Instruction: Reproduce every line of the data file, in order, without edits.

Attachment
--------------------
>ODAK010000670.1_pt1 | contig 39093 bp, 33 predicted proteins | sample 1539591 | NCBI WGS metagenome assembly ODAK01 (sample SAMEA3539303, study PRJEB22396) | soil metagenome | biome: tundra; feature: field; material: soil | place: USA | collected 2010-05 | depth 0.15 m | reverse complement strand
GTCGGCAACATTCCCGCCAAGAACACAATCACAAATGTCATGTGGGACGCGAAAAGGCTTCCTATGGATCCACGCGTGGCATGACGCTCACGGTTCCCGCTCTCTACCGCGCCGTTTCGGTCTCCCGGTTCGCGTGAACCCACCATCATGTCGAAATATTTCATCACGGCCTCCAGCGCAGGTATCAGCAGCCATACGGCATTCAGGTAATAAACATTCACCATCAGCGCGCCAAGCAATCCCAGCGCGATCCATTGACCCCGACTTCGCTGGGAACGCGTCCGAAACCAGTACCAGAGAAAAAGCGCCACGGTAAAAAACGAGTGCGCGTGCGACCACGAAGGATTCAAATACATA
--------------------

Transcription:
>ODAK010000670.1_pt1 | contig 39093 bp, 33 predicted proteins | sample 1539591 | NCBI WGS metagenome assembly ODAK01 (sample SAMEA3539303, study PRJEB22396) | soil metagenome | biome: tundra; feature: field; material: soil | place: USA | collected 2010-05 | depth 0.15 m | reverse complement strand
GTCGGCAACATTCCCGCCAAGAACACAATCACAAATGTCATGTGGGACGCGAAAAGGCTTCCTATGGATCCACGCGTGGCATGACGCTCACGGTTCCCGCTCTCTACCGCGCCGTTTCGGTCTCCCGGTTCGCGTGAACCCACCATCATGTCGAAATATTTCATCACGGCCTCCAGCGCAGGTATCAGCAGCCATACGGCATTCAGGTAATAAACATTCACCATCAGCGCGCCAAGCAATCCCAGCGCGATCCATTGACCCCGACTTCGCTGGGAACGCGTCCGAAACCAGTACCAGAGAAAAAGCGCCACGGTAAAAAACGAGTGCGCGTGCGACCACGAAGGATTCAAATACATA